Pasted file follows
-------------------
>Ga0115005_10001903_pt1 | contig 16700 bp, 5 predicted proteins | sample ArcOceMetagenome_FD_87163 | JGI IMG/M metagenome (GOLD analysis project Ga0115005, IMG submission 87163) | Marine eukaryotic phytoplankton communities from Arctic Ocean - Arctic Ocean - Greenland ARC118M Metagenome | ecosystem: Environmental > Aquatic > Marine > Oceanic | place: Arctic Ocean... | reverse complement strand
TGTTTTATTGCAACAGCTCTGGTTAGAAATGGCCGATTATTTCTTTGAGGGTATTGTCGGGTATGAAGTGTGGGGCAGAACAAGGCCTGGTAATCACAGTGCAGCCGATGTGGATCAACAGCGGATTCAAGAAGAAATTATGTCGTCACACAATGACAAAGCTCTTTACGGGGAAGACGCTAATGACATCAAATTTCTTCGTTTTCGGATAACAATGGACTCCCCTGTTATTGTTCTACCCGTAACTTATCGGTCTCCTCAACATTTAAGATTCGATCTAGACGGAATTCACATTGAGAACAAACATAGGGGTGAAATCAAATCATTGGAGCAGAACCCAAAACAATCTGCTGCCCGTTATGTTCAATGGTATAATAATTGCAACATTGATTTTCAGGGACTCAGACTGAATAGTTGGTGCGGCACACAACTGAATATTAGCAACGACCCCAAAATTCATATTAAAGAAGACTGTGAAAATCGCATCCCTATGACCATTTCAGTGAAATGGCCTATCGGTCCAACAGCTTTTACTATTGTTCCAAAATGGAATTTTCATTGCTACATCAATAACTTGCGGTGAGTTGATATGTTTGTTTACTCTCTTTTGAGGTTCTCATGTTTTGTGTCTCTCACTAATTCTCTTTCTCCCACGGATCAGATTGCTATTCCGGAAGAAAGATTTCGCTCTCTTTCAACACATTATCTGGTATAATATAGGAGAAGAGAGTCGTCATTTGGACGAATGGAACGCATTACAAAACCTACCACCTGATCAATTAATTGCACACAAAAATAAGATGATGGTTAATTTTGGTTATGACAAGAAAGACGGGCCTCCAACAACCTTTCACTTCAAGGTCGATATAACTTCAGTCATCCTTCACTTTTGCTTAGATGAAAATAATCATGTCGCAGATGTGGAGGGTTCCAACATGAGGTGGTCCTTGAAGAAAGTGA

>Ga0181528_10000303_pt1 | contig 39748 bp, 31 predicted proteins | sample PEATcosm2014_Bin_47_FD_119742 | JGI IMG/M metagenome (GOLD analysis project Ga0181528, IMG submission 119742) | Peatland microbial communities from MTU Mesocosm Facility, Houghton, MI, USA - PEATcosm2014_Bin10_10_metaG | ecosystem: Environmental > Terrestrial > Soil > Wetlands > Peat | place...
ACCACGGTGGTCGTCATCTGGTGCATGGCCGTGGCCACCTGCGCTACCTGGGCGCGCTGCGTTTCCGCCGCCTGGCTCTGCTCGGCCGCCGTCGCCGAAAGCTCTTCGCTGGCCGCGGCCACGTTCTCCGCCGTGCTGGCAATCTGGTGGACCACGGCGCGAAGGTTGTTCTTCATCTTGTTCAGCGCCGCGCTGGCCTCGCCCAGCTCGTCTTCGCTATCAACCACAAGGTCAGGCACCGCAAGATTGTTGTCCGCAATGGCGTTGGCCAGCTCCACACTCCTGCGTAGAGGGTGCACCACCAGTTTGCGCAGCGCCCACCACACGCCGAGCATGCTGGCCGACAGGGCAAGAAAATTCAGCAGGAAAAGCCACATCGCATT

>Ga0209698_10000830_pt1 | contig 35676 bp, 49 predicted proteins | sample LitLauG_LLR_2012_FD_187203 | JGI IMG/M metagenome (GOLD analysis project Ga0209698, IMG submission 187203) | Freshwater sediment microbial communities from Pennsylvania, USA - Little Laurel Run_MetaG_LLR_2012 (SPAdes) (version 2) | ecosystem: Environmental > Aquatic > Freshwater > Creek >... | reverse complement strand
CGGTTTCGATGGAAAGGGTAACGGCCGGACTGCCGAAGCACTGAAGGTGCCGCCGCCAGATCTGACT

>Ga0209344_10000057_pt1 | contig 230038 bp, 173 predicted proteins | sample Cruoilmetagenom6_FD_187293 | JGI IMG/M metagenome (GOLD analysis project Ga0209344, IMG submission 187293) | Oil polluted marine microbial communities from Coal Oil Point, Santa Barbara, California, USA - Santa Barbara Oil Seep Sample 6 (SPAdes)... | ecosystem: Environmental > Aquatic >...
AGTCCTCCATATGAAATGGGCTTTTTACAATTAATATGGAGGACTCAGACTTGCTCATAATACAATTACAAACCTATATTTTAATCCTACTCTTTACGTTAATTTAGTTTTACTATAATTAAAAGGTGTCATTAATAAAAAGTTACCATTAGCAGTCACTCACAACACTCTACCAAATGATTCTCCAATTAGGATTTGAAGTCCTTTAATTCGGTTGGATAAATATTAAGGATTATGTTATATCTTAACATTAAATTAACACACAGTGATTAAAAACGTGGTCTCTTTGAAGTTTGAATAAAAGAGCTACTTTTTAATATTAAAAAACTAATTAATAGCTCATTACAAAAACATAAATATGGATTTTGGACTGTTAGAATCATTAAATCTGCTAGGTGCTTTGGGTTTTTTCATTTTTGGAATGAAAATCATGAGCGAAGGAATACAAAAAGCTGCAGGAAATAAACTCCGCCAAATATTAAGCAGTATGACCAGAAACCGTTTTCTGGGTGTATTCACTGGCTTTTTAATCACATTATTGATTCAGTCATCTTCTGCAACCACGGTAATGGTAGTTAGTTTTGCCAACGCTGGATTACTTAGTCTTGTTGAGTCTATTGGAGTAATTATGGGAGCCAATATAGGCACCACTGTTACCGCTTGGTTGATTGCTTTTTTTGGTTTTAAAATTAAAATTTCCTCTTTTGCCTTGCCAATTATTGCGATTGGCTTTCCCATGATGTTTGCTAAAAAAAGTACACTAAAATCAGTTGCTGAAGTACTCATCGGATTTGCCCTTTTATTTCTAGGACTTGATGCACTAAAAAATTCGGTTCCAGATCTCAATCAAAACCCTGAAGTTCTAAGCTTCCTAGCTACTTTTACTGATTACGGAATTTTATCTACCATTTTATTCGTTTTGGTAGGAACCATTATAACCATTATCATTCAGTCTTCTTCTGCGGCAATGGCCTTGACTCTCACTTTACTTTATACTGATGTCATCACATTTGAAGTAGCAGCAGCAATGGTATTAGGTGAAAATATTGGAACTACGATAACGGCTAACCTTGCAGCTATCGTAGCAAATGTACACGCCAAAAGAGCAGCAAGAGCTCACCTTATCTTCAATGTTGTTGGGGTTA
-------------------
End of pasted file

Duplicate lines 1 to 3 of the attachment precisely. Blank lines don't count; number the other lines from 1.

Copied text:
>Ga0115005_10001903_pt1 | contig 16700 bp, 5 predicted proteins | sample ArcOceMetagenome_FD_87163 | JGI IMG/M metagenome (GOLD analysis project Ga0115005, IMG submission 87163) | Marine eukaryotic phytoplankton communities from Arctic Ocean - Arctic Ocean - Greenland ARC118M Metagenome | ecosystem: Environmental > Aquatic > Marine > Oceanic | place: Arctic Ocean... | reverse complement strand
TGTTTTATTGCAACAGCTCTGGTTAGAAATGGCCGATTATTTCTTTGAGGGTATTGTCGGGTATGAAGTGTGGGGCAGAACAAGGCCTGGTAATCACAGTGCAGCCGATGTGGATCAACAGCGGATTCAAGAAGAAATTATGTCGTCACACAATGACAAAGCTCTTTACGGGGAAGACGCTAATGACATCAAATTTCTTCGTTTTCGGATAACAATGGACTCCCCTGTTATTGTTCTACCCGTAACTTATCGGTCTCCTCAACATTTAAGATTCGATCTAGACGGAATTCACATTGAGAACAAACATAGGGGTGAAATCAAATCATTGGAGCAGAACCCAAAACAATCTGCTGCCCGTTATGTTCAATGGTATAATAATTGCAACATTGATTTTCAGGGACTCAGACTGAATAGTTGGTGCGGCACACAACTGAATATTAGCAACGACCCCAAAATTCATATTAAAGAAGACTGTGAAAATCGCATCCCTATGACCATTTCAGTGAAATGGCCTATCGGTCCAACAGCTTTTACTATTGTTCCAAAATGGAATTTTCATTGCTACATCAATAACTTGCGGTGAGTTGATATGTTTGTTTACTCTCTTTTGAGGTTCTCATGTTTTGTGTCTCTCACTAATTCTCTTTCTCCCACGGATCAGATTGCTATTCCGGAAGAAAGATTTCGCTCTCTTTCAACACATTATCTGGTATAATATAGGAGAAGAGAGTCGTCATTTGGACGAATGGAACGCATTACAAAACCTACCACCTGATCAATTAATTGCACACAAAAATAAGATGATGGTTAATTTTGGTTATGACAAGAAAGACGGGCCTCCAACAACCTTTCACTTCAAGGTCGATATAACTTCAGTCATCCTTCACTTTTGCTTAGATGAAAATAATCATGTCGCAGATGTGGAGGGTTCCAACATGAGGTGGTCCTTGAAGAAAGTGA

>Ga0181528_10000303_pt1 | contig 39748 bp, 31 predicted proteins | sample PEATcosm2014_Bin_47_FD_119742 | JGI IMG/M metagenome (GOLD analysis project Ga0181528, IMG submission 119742) | Peatland microbial communities from MTU Mesocosm Facility, Houghton, MI, USA - PEATcosm2014_Bin10_10_metaG | ecosystem: Environmental > Terrestrial > Soil > Wetlands > Peat | place...